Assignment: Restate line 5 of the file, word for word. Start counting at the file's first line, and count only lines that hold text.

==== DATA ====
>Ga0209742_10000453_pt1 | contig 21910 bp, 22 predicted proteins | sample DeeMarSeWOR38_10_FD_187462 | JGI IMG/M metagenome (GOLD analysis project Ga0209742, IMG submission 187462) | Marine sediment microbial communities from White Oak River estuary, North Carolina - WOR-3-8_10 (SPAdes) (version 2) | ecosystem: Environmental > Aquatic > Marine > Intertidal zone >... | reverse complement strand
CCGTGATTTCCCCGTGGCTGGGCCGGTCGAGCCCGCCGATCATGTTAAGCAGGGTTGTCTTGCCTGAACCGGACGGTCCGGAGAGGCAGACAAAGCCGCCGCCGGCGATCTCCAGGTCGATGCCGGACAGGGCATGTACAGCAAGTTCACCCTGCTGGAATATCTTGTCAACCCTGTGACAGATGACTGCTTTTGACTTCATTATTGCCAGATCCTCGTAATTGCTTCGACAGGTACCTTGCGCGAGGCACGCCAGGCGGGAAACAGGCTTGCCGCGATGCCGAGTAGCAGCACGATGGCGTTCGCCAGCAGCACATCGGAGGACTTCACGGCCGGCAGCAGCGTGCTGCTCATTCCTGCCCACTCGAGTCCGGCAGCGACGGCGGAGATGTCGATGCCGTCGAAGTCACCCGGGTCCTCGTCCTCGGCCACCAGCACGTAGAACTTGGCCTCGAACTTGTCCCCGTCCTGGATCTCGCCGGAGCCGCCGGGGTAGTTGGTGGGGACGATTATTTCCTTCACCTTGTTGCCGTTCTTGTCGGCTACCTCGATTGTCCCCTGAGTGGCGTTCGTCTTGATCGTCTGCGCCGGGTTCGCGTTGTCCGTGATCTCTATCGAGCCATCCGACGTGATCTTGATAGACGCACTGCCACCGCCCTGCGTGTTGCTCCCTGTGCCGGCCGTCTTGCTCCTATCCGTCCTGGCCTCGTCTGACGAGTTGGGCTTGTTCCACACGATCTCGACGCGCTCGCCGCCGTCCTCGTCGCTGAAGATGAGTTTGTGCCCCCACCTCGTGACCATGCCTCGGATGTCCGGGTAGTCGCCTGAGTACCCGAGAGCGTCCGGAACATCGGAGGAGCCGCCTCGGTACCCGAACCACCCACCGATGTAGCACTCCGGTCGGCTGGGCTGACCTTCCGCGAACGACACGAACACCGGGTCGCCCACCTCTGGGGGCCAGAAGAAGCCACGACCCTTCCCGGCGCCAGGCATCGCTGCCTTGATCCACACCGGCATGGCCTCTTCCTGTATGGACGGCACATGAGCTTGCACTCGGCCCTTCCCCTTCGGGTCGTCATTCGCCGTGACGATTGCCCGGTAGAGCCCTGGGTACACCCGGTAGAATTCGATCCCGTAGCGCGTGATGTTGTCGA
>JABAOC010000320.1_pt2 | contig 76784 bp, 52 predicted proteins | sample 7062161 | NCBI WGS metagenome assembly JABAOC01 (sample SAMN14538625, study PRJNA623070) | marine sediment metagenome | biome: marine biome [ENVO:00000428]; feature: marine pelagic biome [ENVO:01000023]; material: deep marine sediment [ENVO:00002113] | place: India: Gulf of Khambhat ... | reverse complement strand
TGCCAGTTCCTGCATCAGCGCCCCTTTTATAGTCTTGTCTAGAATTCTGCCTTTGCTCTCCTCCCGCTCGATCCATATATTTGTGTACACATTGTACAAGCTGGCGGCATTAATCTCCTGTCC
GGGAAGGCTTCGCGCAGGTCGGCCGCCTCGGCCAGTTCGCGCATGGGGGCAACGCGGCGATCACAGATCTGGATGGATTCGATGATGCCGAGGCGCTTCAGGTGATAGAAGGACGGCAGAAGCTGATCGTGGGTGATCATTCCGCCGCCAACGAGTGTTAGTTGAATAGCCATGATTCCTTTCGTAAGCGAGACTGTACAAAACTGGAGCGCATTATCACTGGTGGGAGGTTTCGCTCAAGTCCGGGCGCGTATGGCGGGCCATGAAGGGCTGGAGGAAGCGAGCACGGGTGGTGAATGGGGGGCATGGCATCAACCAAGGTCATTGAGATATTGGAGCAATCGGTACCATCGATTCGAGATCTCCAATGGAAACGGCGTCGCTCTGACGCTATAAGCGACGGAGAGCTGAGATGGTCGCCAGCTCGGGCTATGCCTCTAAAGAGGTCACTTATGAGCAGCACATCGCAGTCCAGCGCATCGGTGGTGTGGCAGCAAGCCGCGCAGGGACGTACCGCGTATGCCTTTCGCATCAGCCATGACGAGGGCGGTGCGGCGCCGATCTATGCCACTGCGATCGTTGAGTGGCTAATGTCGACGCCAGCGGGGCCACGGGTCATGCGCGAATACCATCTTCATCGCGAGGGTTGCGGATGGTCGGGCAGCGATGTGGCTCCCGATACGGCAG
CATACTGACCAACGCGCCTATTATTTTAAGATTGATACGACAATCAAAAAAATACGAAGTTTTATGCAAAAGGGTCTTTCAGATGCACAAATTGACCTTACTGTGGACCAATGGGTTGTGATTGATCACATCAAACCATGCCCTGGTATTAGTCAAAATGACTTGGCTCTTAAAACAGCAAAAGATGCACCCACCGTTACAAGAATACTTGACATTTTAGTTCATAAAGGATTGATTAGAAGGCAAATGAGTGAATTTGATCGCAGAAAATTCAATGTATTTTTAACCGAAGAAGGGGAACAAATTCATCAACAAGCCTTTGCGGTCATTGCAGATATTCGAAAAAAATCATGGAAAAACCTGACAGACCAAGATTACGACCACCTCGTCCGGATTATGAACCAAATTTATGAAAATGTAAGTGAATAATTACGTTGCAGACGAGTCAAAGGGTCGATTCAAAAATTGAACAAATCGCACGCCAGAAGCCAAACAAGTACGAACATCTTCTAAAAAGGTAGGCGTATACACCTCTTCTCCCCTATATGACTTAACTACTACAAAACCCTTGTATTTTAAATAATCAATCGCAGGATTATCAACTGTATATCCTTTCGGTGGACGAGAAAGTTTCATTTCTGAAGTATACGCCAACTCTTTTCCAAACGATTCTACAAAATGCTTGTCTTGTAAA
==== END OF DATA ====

GGGAAGGCTTCGCGCAGGTCGGCCGCCTCGGCCAGTTCGCGCATGGGGGCAACGCGGCGATCACAGATCTGGATGGATTCGATGATGCCGAGGCGCTTCAGGTGATAGAAGGACGGCAGAAGCTGATCGTGGGTGATCATTCCGCCGCCAACGAGTGTTAGTTGAATAGCCATGATTCCTTTCGTAAGCGAGACTGTACAAAACTGGAGCGCATTATCACTGGTGGGAGGTTTCGCTCAAGTCCGGGCGCGTATGGCGGGCCATGAAGGGCTGGAGGAAGCGAGCACGGGTGGTGAATGGGGGGCATGGCATCAACCAAGGTCATTGAGATATTGGAGCAATCGGTACCATCGATTCGAGATCTCCAATGGAAACGGCGTCGCTCTGACGCTATAAGCGACGGAGAGCTGAGATGGTCGCCAGCTCGGGCTATGCCTCTAAAGAGGTCACTTATGAGCAGCACATCGCAGTCCAGCGCATCGGTGGTGTGGCAGCAAGCCGCGCAGGGACGTACCGCGTATGCCTTTCGCATCAGCCATGACGAGGGCGGTGCGGCGCCGATCTATGCCACTGCGATCGTTGAGTGGCTAATGTCGACGCCAGCGGGGCCACGGGTCATGCGCGAATACCATCTTCATCGCGAGGGTTGCGGATGGTCGGGCAGCGATGTGGCTCCCGATACGGCAG